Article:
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Charity funded research project could help diagnose thousands living with undetected heart condition

20 Feb 2023
AF Test

February is Heart Month and leading local health charity Northern Ireland Chest Heart & Stroke (NICHS) is using the month to highlight an exciting research project it is funding into a potential new test for Atrial Fibrillation. Atrial Fibrillation is the most common form of irregular heart rhythm which has an associated increased risk of stroke.

Investing in high-quality, ground-breaking research is at the heart of NICHS. Since 1994, the charity has invested almost £9 million into research in local universities and hospitals, which has advanced the prevention, treatment and care of chest, heart and stroke conditions within Northern Ireland.

Fidelma Carter, Head of Public Health at the charity says; “A key priority for NICHS is ensuring fewer people develop chest, heart and stroke related illnesses and that more people than ever survive them with an enhanced quality of life and greater independence. Research is vital to this.”

“Over the past 29 years we have supported local research by investing millions of pounds and funding a total of 117 projects. We currently have 19 projects live, with a total of £1,657,000 invested in research.”

“One of these exciting projects is being led by Dr Claire Tonry and a team from Queen’s University Belfast and they are looking at a potential new test for Atrial Fibrillation, or AF. AF is a heart condition that causes an irregular and often abnormally fast heart rate. Over 39,000 people in Northern Ireland are living with AF and a further 10,000 may be undiagnosed¹ ². AF can increase a person’s stroke risk by up to five times if untreated and the stroke is more likely to be severe.”

“As a result of an irregular beat, the heart may not empty its chambers of blood at each beat, increasing the risk of a clot forming in the blood left behind which can then travel to the brain and cause a stroke. Research into the detection and treatment of AF is extremely important.”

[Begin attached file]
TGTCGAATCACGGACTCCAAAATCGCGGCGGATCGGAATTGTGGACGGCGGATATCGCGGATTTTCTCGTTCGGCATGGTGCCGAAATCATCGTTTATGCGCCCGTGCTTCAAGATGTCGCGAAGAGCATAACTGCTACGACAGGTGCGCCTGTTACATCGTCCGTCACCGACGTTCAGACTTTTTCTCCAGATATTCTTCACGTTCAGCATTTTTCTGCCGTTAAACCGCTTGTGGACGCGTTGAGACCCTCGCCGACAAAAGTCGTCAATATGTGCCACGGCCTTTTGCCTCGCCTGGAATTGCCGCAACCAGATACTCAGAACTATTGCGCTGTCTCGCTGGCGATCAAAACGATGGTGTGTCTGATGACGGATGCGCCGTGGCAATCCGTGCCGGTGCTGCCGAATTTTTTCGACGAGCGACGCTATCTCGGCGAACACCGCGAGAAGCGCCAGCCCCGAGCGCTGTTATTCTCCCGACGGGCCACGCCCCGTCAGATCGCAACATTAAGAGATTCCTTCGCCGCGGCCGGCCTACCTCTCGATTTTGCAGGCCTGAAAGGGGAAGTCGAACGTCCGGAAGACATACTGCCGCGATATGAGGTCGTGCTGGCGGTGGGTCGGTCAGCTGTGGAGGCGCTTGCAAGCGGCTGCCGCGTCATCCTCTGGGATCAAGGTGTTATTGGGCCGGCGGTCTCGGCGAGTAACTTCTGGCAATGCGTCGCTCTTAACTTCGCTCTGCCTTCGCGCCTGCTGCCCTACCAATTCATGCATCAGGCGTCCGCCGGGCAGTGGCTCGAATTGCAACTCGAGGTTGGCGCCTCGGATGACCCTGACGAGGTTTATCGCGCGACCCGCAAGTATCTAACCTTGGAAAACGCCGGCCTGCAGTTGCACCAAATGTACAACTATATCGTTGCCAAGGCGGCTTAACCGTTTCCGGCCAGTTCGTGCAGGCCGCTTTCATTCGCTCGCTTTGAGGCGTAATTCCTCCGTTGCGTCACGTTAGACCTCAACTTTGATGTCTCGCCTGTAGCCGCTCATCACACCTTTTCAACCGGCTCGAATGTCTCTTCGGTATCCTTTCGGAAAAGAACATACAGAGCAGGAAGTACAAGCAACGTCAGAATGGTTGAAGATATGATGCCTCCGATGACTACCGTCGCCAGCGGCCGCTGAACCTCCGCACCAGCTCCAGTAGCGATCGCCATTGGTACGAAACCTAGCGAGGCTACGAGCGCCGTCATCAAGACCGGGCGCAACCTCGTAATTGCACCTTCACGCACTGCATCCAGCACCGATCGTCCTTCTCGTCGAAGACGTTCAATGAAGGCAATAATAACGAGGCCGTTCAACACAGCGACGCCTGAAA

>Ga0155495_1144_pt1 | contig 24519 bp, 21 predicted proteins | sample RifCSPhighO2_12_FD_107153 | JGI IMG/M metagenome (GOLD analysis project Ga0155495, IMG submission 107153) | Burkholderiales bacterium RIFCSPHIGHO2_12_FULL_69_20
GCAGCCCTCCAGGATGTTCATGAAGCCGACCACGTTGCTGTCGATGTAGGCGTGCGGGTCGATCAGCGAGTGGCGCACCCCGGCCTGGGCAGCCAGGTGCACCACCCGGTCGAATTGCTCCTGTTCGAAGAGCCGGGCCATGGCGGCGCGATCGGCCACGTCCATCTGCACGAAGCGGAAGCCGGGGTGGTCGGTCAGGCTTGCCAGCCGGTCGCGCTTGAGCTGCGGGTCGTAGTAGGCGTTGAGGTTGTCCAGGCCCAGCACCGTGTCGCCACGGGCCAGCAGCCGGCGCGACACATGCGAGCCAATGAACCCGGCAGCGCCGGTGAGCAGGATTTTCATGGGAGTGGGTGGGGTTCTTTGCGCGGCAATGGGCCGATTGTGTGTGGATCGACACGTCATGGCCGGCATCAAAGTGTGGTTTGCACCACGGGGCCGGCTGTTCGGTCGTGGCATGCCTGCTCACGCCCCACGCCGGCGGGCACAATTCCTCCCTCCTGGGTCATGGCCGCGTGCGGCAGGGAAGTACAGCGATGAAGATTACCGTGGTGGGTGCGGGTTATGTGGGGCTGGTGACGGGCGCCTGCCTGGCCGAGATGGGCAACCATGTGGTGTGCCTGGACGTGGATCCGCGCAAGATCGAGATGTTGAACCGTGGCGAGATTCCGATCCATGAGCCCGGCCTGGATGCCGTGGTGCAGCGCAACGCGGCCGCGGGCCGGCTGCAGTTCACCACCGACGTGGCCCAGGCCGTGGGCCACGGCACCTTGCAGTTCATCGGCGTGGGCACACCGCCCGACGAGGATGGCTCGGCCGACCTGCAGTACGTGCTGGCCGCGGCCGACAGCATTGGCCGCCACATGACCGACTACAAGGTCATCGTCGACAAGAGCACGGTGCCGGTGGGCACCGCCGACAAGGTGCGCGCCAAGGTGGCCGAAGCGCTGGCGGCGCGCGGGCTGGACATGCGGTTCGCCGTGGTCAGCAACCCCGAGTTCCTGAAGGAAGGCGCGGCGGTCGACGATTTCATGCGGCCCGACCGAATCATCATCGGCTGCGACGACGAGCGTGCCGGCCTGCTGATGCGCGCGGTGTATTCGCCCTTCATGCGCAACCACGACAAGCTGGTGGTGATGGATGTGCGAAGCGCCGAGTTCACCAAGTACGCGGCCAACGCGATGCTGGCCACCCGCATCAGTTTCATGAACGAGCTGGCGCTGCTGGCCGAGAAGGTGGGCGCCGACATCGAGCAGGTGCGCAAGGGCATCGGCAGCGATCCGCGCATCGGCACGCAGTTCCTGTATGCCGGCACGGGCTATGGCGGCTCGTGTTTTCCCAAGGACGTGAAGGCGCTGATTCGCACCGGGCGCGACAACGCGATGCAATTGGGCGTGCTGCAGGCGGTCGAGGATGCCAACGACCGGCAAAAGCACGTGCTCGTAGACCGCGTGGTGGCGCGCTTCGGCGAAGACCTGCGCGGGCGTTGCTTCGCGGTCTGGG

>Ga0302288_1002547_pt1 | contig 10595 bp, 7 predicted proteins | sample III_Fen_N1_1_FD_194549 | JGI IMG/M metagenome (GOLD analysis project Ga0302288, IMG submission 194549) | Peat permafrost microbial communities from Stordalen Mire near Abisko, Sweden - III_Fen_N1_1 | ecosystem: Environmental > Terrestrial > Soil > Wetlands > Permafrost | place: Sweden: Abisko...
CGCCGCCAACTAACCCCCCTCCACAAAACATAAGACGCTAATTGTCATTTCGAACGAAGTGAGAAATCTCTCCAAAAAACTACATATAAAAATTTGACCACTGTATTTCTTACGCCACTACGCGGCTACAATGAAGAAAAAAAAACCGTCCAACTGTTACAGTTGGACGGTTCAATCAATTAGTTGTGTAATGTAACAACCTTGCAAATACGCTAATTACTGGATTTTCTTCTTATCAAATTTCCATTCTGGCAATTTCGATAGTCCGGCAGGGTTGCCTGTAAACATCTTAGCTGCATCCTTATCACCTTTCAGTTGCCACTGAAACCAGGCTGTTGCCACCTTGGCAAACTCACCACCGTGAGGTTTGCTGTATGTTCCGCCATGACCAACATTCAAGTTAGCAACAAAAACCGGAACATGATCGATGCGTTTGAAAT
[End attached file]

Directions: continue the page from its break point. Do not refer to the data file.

Dr Claire Tonry, Postdoctoral Research Fellow at Queen's University’s Wellcome-Wolfson Institute for Experimental Medicine explains; “We are looking for new blood-based biomarkers to help detect AF. Risk for AF is currently determined based on various clinical and lifestyle risk factors, such as age, sex and underlying vascular conditions. However, not all people with AF will have these risk factors.”

“There are proteins in the blood that can be used to detect heart damage, but these are not specific to AF. AF can be quite a ‘silent’ condition so we are aiming to develop a test that can be used routinely to measure subtle changes in the blood before patients become very symptomatic of AF. In people already diagnosed with AF, we want to see if there are biomarkers in their blood which indicate if they are at an increased risk of a future stroke or heart failure.”

Dr Tonry continues; “Knowing about and being able to test for these new biomarkers could facilitate earlier AF diagnosis and intervention with treatment plans by clinicians. For people with AF, easier routine monitoring could help reduce their risk of having a stroke which is important as an AF related stroke has very poor outcomes. Overall, the findings from this research could really help improve patient prognosis and quality of life. Given the number of people affected by AF in Northern Ireland this is a very exciting prospect.”

Northern Ireland Chest Heart & Stroke is only able to fund projects like this through local support, as almost 90% of their care and prevention services and research are funded exclusively by public donations. One of the charity’s key fundraising events, The Red Dress Fun Run 2023, is taking place during Heart Month.

The Red Dress Fun Run, supported by MACE and Musgrave MarketPlace, is a five kilometre event which not only aims to raise funds for the charity’s work but also awareness for heart disease. Last year the charity hosted their biggest and most successful Red Dress Fun Run to date, with just under 600 people taking part and a staggering £50,000 being raised.

Find out more about Northern Ireland Chest Heart & Stroke research projects, past and present, at Sign up to the Red Dress Fun Run at